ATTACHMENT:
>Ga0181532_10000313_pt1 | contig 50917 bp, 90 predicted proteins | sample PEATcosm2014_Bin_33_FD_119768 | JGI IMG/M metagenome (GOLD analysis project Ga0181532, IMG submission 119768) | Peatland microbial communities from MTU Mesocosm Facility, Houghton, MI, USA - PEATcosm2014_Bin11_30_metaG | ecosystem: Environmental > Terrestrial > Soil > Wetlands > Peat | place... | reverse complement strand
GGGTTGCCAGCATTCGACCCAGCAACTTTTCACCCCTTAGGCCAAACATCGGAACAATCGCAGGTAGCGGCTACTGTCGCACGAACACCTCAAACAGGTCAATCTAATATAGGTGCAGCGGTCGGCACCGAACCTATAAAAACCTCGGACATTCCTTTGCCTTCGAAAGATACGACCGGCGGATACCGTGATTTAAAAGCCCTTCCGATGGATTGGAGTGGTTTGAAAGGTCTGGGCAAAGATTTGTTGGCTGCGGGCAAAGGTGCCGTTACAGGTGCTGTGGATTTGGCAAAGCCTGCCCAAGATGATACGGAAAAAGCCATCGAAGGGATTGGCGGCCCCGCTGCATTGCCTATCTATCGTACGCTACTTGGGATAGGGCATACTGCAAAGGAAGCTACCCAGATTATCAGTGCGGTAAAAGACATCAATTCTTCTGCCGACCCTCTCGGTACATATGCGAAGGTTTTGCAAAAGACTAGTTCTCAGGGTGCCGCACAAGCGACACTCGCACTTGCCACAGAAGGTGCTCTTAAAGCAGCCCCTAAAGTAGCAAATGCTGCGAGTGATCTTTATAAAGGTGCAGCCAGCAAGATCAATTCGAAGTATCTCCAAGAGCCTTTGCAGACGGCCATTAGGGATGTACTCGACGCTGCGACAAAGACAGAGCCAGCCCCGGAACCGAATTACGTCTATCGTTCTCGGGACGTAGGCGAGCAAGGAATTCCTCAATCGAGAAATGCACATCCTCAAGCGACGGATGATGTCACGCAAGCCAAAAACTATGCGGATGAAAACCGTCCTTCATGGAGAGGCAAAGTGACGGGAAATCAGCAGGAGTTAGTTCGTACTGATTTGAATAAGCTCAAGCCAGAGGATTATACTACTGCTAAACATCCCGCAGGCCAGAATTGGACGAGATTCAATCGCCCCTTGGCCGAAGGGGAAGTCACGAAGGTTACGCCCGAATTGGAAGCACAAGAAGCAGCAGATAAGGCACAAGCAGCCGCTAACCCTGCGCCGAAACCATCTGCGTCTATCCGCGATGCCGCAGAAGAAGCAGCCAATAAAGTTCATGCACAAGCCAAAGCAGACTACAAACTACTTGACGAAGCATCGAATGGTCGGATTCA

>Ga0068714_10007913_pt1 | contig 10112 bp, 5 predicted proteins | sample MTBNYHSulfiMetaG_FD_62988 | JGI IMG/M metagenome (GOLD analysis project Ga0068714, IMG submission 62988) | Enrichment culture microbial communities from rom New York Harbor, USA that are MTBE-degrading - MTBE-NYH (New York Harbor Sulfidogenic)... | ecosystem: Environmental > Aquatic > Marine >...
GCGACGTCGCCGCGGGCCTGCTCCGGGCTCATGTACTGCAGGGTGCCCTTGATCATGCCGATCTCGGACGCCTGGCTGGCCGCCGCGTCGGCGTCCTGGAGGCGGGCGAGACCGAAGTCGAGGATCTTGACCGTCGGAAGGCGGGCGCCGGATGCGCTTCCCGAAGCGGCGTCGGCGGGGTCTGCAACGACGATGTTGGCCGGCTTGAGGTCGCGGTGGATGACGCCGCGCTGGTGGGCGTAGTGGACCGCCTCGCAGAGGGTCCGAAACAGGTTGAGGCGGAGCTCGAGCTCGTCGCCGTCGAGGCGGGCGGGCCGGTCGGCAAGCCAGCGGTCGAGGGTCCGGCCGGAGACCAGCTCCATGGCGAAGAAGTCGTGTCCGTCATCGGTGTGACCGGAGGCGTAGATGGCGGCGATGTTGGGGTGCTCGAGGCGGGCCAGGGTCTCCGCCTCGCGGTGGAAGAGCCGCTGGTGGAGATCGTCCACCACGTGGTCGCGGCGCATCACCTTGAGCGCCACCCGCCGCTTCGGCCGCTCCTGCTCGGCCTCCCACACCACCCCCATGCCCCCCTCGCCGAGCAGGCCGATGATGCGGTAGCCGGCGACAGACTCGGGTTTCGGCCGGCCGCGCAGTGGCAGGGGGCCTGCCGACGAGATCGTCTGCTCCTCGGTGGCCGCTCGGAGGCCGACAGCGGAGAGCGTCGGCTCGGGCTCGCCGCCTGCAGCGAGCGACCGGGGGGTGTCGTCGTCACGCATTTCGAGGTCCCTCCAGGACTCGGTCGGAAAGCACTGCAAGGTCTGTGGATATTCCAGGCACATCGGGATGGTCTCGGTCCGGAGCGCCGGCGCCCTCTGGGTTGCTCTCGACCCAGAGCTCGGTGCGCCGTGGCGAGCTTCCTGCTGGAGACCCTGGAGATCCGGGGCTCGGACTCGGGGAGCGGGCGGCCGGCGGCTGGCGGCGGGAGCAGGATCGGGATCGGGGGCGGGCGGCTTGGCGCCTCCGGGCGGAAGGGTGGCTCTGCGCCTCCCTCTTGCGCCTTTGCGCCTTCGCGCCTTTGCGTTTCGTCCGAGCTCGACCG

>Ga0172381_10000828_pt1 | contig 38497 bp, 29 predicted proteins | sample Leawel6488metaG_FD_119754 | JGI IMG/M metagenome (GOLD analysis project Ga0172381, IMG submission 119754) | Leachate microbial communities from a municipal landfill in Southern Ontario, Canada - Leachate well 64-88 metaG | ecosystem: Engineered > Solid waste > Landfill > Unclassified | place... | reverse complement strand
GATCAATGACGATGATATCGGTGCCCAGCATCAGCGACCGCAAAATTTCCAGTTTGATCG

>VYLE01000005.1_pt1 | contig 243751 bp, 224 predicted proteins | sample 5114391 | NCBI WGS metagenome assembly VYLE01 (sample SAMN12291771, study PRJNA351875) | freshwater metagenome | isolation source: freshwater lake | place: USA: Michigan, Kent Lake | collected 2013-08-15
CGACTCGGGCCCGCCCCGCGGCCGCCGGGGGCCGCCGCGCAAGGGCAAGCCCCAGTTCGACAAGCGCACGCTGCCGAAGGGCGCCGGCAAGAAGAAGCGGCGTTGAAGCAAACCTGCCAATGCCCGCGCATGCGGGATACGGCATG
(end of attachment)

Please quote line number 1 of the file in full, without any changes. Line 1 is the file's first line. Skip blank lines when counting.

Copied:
>Ga0181532_10000313_pt1 | contig 50917 bp, 90 predicted proteins | sample PEATcosm2014_Bin_33_FD_119768 | JGI IMG/M metagenome (GOLD analysis project Ga0181532, IMG submission 119768) | Peatland microbial communities from MTU Mesocosm Facility, Houghton, MI, USA - PEATcosm2014_Bin11_30_metaG | ecosystem: Environmental > Terrestrial > Soil > Wetlands > Peat | place... | reverse complement strand